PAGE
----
top of page

65


I watched 65 on Netflix.


I’ve said this probably a dozen times, but I’m very concerned about this blog becoming a bunch of time bombs that could blow up my career.


So I will try to say what I feel—but also, in the same way I would tell the actual creators, if they asked me in a meeting.


The movie didn’t perform well, so it’s not like they’re unaware. On the other hand, there’s no reason to pile on.


Adam Driver is a fantastic star. I have been a fan of his since Girls, when he was just this unusual, obscure actor seemingly plucked from an actual Brooklyn apartment to play “the boyfriend.”


The production is spectacular. The VFX are killer. Everything is beautifully mounted and directed.


I think it comes down to these three things—but unfortunately, they’re pretty basic:


1) The concept is cool (it’s actually people from another planet fighting through earth 65 million years ago) but it’s not, shall we say, relatable. Personally, I think it’s way more interesting to visit the past 65 years ago, than 65 million years. Running around a bunch of woods and rocks isn’t all that interesting.


2) The dinosaur action is spectacular but because the good guys have all this future tech (albeit in the past), we’re never really sure of what the gadgets can do—so it’s hard to track how scared we should be of the dinosaurs. It’s sort of the Star Trek problem: because the actors are humans (as aliens), and their culture is so recognizably earth-like, is this fantasy or not? If it’s fantasy, it makes it hard to play it straight as an “experiential” survivor thriller—simple as that.


3) Finally, the emotional core—what the Scriptshadow review (which I generally agree with) obnoxiously calls the DKB (“dead kid backstory”)—it just doesn’t have enough friction. It’s inevitable that the astronaut (Driver) who has lost the kid would accept the new kid he has to keep safe. It’s not like Enemy Mine where enemies have to work together.


The score was quite evocative in its subtler moments. The action music, however, felt very much par for the course in today’s movies and not terribly interesting.


The score is credited to Chris Bacon but apparently Danny Elfman also worked on it? Here, the music credits ought to clear it up:


Yep, so that totally makes sense now!

129 views5 comments

Recent Posts

See All

5 Comments


Oh, that's what the movie is about? 65 Million years ago, people who just look like today's human being land on a planet long before human beings evolved? Arg, it is already careless concepts like this I found always terribly unconvincing. While on Earth, in many places similar species have evolved independently from each other, they are SIMILAR at best, but by no means ever identical or exchangeable. I accept on TV that in STAR TREK basically everybody is human and speaks English, but that's theatrical campy TV. In "serious" minded SF movies, such as concept is less believable than pure magic. That's high-school biology.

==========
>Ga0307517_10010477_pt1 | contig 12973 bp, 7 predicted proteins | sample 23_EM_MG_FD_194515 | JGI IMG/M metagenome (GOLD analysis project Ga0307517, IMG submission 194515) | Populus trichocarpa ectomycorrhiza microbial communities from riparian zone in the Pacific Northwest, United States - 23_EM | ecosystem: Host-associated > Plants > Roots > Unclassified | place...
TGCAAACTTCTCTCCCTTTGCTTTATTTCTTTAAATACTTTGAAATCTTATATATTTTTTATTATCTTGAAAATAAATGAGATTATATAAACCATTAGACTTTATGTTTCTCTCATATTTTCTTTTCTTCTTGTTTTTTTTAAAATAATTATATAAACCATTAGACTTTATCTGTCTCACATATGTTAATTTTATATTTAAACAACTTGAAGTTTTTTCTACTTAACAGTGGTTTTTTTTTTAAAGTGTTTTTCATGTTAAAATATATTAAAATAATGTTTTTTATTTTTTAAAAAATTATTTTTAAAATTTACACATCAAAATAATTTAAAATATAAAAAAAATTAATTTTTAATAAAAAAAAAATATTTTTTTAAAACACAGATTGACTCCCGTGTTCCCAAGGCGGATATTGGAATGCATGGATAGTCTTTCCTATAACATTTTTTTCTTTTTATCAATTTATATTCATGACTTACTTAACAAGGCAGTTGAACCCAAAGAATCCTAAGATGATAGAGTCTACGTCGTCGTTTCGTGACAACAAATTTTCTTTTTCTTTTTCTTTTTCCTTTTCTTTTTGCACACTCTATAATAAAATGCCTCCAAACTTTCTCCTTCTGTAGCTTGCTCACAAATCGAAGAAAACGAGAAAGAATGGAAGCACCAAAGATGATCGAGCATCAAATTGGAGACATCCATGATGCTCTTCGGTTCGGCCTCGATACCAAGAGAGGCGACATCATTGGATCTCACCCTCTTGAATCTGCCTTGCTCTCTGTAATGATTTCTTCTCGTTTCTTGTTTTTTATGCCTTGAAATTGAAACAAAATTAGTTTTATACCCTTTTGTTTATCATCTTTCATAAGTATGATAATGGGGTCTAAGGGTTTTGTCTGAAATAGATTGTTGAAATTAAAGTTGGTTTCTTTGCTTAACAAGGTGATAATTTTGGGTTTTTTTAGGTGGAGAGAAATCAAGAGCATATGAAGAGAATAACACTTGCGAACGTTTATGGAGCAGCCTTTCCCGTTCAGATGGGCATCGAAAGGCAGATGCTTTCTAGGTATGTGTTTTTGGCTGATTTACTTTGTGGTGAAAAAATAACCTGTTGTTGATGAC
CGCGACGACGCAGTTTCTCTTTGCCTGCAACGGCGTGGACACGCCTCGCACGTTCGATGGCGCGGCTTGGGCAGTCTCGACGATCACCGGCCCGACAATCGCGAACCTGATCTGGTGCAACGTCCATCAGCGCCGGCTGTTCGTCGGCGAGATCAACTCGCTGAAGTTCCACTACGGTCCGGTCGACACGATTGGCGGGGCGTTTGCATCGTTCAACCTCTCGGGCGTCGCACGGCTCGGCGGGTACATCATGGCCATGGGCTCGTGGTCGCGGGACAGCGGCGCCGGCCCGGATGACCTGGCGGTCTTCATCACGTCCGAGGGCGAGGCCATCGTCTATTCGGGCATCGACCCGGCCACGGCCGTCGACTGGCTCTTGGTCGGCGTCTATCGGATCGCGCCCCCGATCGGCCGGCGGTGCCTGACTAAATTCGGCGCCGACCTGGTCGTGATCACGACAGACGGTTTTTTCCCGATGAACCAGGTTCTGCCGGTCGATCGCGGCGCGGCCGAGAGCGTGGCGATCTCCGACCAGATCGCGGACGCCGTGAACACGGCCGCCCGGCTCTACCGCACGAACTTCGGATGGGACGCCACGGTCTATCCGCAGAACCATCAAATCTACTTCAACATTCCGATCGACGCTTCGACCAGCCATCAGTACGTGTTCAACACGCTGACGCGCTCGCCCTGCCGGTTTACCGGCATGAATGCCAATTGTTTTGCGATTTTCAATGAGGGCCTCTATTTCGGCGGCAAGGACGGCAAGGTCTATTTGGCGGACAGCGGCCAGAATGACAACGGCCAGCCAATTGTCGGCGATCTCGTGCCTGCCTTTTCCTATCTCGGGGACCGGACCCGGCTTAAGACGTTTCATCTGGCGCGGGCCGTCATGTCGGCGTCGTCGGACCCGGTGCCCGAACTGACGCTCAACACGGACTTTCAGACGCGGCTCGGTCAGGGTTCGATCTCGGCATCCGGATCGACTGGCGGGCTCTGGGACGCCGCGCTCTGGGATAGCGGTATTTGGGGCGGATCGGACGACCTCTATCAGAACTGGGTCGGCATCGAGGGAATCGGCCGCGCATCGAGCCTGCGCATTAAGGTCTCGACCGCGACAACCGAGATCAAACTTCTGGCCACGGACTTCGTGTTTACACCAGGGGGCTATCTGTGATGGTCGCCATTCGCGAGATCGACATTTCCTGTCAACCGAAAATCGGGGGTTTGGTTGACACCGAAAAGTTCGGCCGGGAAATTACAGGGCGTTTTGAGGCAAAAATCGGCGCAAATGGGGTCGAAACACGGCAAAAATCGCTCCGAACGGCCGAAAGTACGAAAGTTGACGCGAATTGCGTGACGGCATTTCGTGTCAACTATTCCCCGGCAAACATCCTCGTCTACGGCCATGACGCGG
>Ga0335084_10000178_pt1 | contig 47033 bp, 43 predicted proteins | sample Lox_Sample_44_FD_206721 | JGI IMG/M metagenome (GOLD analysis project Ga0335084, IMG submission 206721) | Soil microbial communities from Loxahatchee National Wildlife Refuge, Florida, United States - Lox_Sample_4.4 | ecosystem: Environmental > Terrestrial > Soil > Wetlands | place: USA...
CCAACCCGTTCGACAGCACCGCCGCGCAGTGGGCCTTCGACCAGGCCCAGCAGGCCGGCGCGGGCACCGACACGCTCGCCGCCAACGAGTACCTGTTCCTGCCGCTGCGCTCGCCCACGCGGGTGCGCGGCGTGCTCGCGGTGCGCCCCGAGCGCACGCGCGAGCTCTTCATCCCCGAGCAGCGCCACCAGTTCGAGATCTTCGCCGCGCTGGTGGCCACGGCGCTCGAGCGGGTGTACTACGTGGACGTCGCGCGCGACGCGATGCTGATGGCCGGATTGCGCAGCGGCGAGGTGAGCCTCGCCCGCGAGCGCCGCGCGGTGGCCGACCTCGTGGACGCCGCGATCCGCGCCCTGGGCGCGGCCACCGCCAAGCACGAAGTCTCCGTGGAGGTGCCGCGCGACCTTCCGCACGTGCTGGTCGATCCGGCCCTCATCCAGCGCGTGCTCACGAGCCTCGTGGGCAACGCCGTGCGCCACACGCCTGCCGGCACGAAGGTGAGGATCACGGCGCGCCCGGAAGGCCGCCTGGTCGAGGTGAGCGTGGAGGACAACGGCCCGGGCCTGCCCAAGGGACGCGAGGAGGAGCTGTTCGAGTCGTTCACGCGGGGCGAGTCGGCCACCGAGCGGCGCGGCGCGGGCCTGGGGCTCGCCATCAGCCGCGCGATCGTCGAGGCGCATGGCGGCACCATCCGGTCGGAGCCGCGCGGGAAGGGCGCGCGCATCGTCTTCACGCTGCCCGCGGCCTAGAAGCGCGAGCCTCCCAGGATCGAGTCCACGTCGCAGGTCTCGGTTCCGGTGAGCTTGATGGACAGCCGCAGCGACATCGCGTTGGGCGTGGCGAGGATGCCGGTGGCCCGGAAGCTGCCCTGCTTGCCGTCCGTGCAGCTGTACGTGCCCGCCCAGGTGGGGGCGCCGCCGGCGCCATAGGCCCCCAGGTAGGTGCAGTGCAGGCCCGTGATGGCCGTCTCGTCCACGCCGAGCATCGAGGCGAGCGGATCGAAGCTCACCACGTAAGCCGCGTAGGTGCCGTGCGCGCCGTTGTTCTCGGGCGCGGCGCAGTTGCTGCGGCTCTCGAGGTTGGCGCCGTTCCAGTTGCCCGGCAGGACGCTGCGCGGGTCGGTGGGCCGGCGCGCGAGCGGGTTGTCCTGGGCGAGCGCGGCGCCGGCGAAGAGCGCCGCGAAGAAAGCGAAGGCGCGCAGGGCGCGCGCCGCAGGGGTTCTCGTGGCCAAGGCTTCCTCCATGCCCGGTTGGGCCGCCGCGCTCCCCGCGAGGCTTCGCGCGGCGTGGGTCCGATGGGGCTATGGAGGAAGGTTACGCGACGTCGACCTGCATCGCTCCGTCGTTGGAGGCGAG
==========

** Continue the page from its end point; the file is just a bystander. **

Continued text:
Like
Lukas Kendall
Lukas Kendall
Jul 14, 2023
Replying to

The Star Trek producers always used to explain the look of the aliens by saying there weren’t a lot of aliens in the Screen Actors Guild. (If so they’d be on strike today!)

Like

Maurizio Caschetto
Maurizio Caschetto
Jul 14, 2023

I saw this film recently too and I found it generally quite uninvolving. The tech departments are good, but honestly I am quite disappointed at how dark movies look nowadays. Some scenes were really BLACK. I understand that this is done to cover perfunctory vfx work, but it's really something that's becoming a plague in many current films. About the score--I sort of never caught it up properly, it stays mostly in the background. On a general note, it always leaves me surprised to see how many people are credited nowadays in a film score, between co-composers, arrangers, additional orchestrators, synth programmers, assistants of assistants, etc. One the one hand it's great that everyone today gets a proper credit (no matter…

Like
Maurizio Caschetto
Maurizio Caschetto
Jul 14, 2023
Replying to

For sure. The Fox and MGM music departments had dozens if not hundreds of people employed and it was the norm to have a big staff working on a project like a big musical or so. But for "regular" pictures, I think it was just the main composer, one or two orchestrators, the music editor, a staff of copyists and that was it. As you said, it was a simpler process and the methodology was different.

Like
bottom of page